4 Expert Ways to Reduce Conflict in Your Small Business Environment

Conflict resolution is often not something small business owners give much thought to when they start employing staff for the first time. However, there will be instances when employees don’t get along with you, other employees and even customers. 

Smart and experienced business owners anticipate the possibility that there will be conflict at some point. With this in mind, they enlist the help of contract lawyers Melbourne companies rely on to create legally binding contracts. Doing this minimises the risk of potential litigation and sets the stage for good working relationships. What else can you do?

Top Tips to Address Workplace Conflict

Part of your role as a business owner is intervening and resolving an issue to avoid further escalation. To help you with this process, our experts have compiled a list of pointers worth considering. 

  1. Set Clear Guidelines for Expected Behaviour

When you’re setting up employee contracts, it’s crucial to include a section that details how employees should behave toward each other, management, vendors and most importantly customers. This should include a process for them to follow when they are faced with conflict.

It’s also important to clearly define the chain of command as well as each person’s specific responsibilities in the workspace. When each employee knows what is expected of them, there’s potentially less chance of them overstepping their responsibilities which is a top reason for workplace conflict. 

  1. Don’t Choose Sides

As the manager or business owner, you should never choose sides. It’s important to remain empathetic to all parties involved, including witnesses. Staying impartial is important to show employees that you’re allowing them to express their version of events. 

After listening to all versions of the events that led to the conflict, you will need to guide the parties to common ground. Remind them that they need to reach a positive outcome to not only avoid a future issue but to continue being able to serve customers. It’s important to emphasise that in this environment, the business comes first. 

  1. Aim For a Fair Resolution

When one of the parties feels you haven’t resolved the problem amicably, they may feel there’s grounds for litigation. This is especially the case in very severe conflicts and can involve employees or even customers. 

It’s important to rely on the expertise of the commercial litigation lawyers Melbourne organisations use to create an effective conflict resolution system. One of the key aspects here is to encourage open and constructive dialogue. While it’s important to respect each party’s opinion, it’s essential to focus on the facts and guidelines presented in each person’s contract. 

  1. Understand Conflict Management Techniques

There are also several techniques you can apply to resolve conflict. Here are the most common:

  • Problem-solving: Here you allow each party the opportunity to discuss the issue at hand with an open mind. Their focus should be to resolve the issues, based on what’s best for the team. Encourage them to rise above their personal emotions with the sole intention of resolution. Highlight that this is not the time to prove who may be right. The goal here is collaboration. It’s the most effective technique and produces the most desirable outcome.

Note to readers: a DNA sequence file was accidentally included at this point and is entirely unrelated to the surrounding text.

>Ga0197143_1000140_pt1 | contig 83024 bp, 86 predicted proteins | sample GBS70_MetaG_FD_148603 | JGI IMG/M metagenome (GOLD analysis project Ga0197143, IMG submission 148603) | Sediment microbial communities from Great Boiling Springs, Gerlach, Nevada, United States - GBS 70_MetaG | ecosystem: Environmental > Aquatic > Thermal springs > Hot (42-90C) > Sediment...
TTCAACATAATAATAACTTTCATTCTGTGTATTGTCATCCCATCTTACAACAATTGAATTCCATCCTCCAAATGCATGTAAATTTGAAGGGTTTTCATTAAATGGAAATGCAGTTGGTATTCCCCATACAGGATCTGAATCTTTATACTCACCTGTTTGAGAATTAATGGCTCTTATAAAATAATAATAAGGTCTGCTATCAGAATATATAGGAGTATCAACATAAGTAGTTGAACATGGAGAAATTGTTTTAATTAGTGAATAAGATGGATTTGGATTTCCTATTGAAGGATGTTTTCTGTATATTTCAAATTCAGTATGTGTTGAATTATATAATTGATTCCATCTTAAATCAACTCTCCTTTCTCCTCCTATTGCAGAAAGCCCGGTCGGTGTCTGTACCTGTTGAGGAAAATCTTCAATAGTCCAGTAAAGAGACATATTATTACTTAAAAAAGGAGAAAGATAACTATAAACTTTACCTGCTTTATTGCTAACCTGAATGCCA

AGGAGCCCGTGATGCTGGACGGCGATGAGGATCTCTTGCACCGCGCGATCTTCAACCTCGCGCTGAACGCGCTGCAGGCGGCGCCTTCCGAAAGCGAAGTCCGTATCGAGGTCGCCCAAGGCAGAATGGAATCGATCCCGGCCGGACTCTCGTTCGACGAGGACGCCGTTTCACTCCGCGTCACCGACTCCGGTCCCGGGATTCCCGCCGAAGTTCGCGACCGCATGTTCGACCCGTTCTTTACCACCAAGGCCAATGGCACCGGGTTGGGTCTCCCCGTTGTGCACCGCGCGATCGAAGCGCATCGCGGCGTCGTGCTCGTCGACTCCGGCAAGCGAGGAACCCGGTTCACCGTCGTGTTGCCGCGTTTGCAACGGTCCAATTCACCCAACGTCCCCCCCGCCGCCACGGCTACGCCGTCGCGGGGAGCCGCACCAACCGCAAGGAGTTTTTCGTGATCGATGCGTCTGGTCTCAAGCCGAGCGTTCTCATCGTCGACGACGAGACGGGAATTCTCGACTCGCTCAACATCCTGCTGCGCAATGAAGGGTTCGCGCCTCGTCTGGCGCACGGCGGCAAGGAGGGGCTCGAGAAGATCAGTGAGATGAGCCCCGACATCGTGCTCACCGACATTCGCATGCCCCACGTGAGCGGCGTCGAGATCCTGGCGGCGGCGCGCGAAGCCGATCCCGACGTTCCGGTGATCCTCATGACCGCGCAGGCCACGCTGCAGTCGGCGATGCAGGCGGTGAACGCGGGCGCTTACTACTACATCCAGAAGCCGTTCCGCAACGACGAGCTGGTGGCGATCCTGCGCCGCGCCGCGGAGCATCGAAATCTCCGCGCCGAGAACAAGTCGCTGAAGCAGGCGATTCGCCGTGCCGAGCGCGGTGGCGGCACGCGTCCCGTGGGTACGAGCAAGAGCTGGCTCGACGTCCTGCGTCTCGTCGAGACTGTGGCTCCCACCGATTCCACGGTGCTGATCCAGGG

• Compromising: In some types of conflict, the only way forward is by compromising. This may lead to one or both parties having to find the middle ground. Parties may need to give up something to find a resolution. Keep in mind that this is not a permanent fix and leaves both parties feeling as though the situation is unresolved. Use this technique to get a matter resolved so that the day’s business can move forward. You will have to revisit the issue to resolve it completely.
  • Forcing: When the conflict between two employees is interfering with the daily running of your business, you may decide to use your power to force an opinion that resolves the conflict. This usually leads to a win-lose outcome, where one person “gets what they want” and the other doesn’t. Use this technique when a quick compromise can’t be reached, and the current behaviour is preventing the team from moving forward with their work. As with the compromising technique, this is not a permanent solution and will need to be revisited when the team is less busy. 

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Final Thought

It’s essential to encourage open conversation and communication between you and your employees. This will go a long way toward allowing them to feel comfortable enough to discuss brewing issues with you before they escalate into more serious problems. 

Be sure to encourage staff to always consider the team, business and customers’ best interests when looking for a way to deal with a negative situation. Have regular training sessions that teach employees some positive techniques to resolve conflict on their own. Doing this will make for more productive employees and a welcoming working environment for all.